There is an inopportune "unvailing" of the hero as he removes his play mask, and the villain doesn't even recognise him until he says the infamous, "It is I...!" And in the end everyone is related. The hero ends up with the wrong girl, and Napolean has a cameo, buts thats alright.
Oh well, cheeze is cheeze, and most movies have it. But, the majority of the movies that do haven't the backbone of Scaramouche.
But, you tell me, if this isn't a great example of in-hollywood location shooting. There are castles and great halls that I could have sworn were actual locations. But, hey, that's tenseltown.
Metro-Goldwyn-Mayer (MGM) presents "SCARAMOUCHE" (1952) (115 min/Color) -- Starring Stewart Granger, Eleanor Parker, Janet Leigh, Mel Ferrer, Henry Wilcoxon, Nina Foch, Richard Anderson, Robert Coote, Lewis Stone & Elisabeth Risdon
Directed by George Sidney
Who ever thought director George Sidney known for his musicals would be directing two of my favorite swashbuckling films. George Sidney with "The 3 Musketeers," and "Scaramouche" from Rafael Sabatini have superb direction. Both films have the quickness of light grace and the rhythm to match some of the most amazing choreographic swordplay ever filmed.
Stewart Granger and Mel Ferrer are both excellent. The entire cast presents the film while avoiding any slip into comedy and parody. The highly improbable story is presented seriously and here lies the beauty of this film. I must admit being a little biased as I have always been a Stewart Granger fan.
Victor Young's colorful score is a beautiful mixture of various themes, punctuating the proceedings with the required dash and eloquence. If swashbuckling romantic adventures are the kind of action films you admire, you'll have a grand time with this one. Grade A production values from top to bottom and directed at a fast clip despite its two hour running time.
"Scaramouches" is probably the best fencing movie ever made. Only "Don Juan" with Errol Flynn comes close, because of the fencing school sequences. Here it is the training of Andre (Granger) as he prepares to destroy the Marquis (Ferrer), especially in scenes with John Dehner as his first trainer. But if it was solely for the fencing it probably would not be as popular as it is today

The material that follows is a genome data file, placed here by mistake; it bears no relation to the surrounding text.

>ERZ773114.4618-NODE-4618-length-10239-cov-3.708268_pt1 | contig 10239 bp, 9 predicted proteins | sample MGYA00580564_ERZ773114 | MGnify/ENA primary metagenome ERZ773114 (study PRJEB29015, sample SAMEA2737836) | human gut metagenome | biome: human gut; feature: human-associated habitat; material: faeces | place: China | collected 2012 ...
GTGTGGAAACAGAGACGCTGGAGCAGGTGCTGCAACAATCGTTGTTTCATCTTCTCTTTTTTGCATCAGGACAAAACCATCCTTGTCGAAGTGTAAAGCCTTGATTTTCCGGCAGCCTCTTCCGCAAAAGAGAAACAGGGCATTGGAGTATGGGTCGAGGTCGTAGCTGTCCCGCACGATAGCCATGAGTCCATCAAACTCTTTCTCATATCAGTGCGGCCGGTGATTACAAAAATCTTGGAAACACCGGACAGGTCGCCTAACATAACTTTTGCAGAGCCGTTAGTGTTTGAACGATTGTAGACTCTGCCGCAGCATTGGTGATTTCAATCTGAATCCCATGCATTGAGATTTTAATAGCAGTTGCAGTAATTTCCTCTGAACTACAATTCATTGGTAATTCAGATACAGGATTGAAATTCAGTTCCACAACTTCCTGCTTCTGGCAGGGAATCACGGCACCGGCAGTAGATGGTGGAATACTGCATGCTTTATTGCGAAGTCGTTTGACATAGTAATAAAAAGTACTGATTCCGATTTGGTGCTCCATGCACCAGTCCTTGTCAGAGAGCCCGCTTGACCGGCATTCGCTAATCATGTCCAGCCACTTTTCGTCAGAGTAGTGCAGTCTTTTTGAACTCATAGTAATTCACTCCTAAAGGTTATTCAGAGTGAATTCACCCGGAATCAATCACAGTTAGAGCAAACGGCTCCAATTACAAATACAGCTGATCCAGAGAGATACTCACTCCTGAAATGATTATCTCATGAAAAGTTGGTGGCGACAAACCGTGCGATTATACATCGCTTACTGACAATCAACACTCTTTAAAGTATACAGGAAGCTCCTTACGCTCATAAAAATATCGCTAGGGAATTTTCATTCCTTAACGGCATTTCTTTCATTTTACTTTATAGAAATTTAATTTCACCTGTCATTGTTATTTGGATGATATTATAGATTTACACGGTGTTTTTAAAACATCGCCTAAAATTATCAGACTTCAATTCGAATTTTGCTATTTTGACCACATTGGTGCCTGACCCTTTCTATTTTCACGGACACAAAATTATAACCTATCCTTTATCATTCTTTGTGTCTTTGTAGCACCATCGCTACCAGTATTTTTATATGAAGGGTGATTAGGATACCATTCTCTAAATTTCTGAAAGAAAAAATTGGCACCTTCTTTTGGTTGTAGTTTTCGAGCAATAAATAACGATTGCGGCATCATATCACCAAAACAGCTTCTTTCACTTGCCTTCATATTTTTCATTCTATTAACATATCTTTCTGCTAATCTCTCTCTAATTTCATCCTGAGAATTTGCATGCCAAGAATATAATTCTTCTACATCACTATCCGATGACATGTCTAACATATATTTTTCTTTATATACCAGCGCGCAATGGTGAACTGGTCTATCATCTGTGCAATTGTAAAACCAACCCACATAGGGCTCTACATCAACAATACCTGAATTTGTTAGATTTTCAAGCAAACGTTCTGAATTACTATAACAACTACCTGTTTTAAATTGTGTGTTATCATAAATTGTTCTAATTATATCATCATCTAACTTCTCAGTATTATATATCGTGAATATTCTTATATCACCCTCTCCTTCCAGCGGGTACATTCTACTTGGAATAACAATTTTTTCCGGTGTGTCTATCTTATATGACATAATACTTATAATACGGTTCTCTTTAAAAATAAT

1. George Sidney [Director]
Date of Birth: 4 October 1916 - Long Island City, New York
Date of Death: 5 May 2002 - Las Vegas, Nevada
2. Stewart Granger [aka: James Lablanche Stewart]
Date of Birth: 6 May 1913 - Kensington, London, England, UK
Date of Death: 16 August 1993 - Santa Monica, California
3. Eleanor Parker [aka: Eleanor Jean Parker]
Date of Birth: 26 June 1922 - Cedarville, Ohio
Date of Death: Still Living
4. Janet Leigh [aka: Jeanette Helen Morrison]
Date of Birth: 6 July 1927 - Merced, California
Date of Death: 3 October 2004 - Beverly Hills, California
5. Mel Ferrer [aka: Melchor Gaston Ferrer]
Date of Birth: 25 August 1917 - Elberon, New Jersey
Date of Death: 2 June 2008 - Santa Barbara, California
Mr. Jim's Ratings:
Quality of Picture & Sound: 5 Stars
Performance: 5 Stars
Story & Screenplay: 5 Stars
Overall: 5 Stars [Original Music, Cinematography & Film Editing]
Total Time: 115 min on DVD ~ Metro-Goldwyn-Mayer (MGM) ~ (07/01/2003)
on December 10, 2003
One of the few instances where the movie is far better than the book which inspired it, this version of 'Scaramouche' has some of the most fantastic sword fights ever put on film.
A favorite of my childhood, it is still in my 'top ten' list of adventure movies; Hyperkinetic, humorous, it never gets dull.
Stewart Granger never has been better, even as in other favorites of mine as 'Prisoner of Zenda' or 'North to Alaska'. Mel Ferrer is the suavest villain you can get, Eleanor Parker never has been so attractive, and Janet Leigh is a vision of Heaven.
Why the current adventure movies are not so enjoyable anymore?
While the sword fights are wonderful, the acting styles and the costumes are a very dated. I think the cleanliness of the whole production is a big problem - the gypsies are spotless, the nobles all look dry-cleaned, and everyone's white wigs seem to be made of nylon. It's very distracting. This had been the first movie i remember from my childhood, and i only remembered the swordfights. I've been afraid to see it again, and i was right - if you love good swordfights, just fast forward and enjoy them. As for the rest . . .
on April 27, 2001
Admirers of 'Scaramouche' tend to exult in its action sequences, especially the 'longest ever' sword sequence; these are terrific, but it should be noted that they are also mocked within the film - e.g. the 'duel' between Andre and Lenore in the caravan with pots instead of sabres. What is just as interesting is the way the film takes the familiar swashbuckler trajectory - an essentially decent man is forced outside of society and must overcome a number of obstacles and tests before he is restored - and completely subverted. This is achieved by the use of theatre in the play (director Sidney was raised by travelling players, and the tavern scenes have a vividness rare in Hollywood), both as a source of fragmenting identity, and as a metaphor for the way the working class infiltrated, and eventually overcame the aristocracy (as the troupe move from a provincial tavern to a huge Parisian theatre) - we are on the eve of the French Revolution. The film IS 'lavish', but this is to mistake period detail with the much more fertile 'theatrical' artifice, which reflects the film's themes. Immense fun.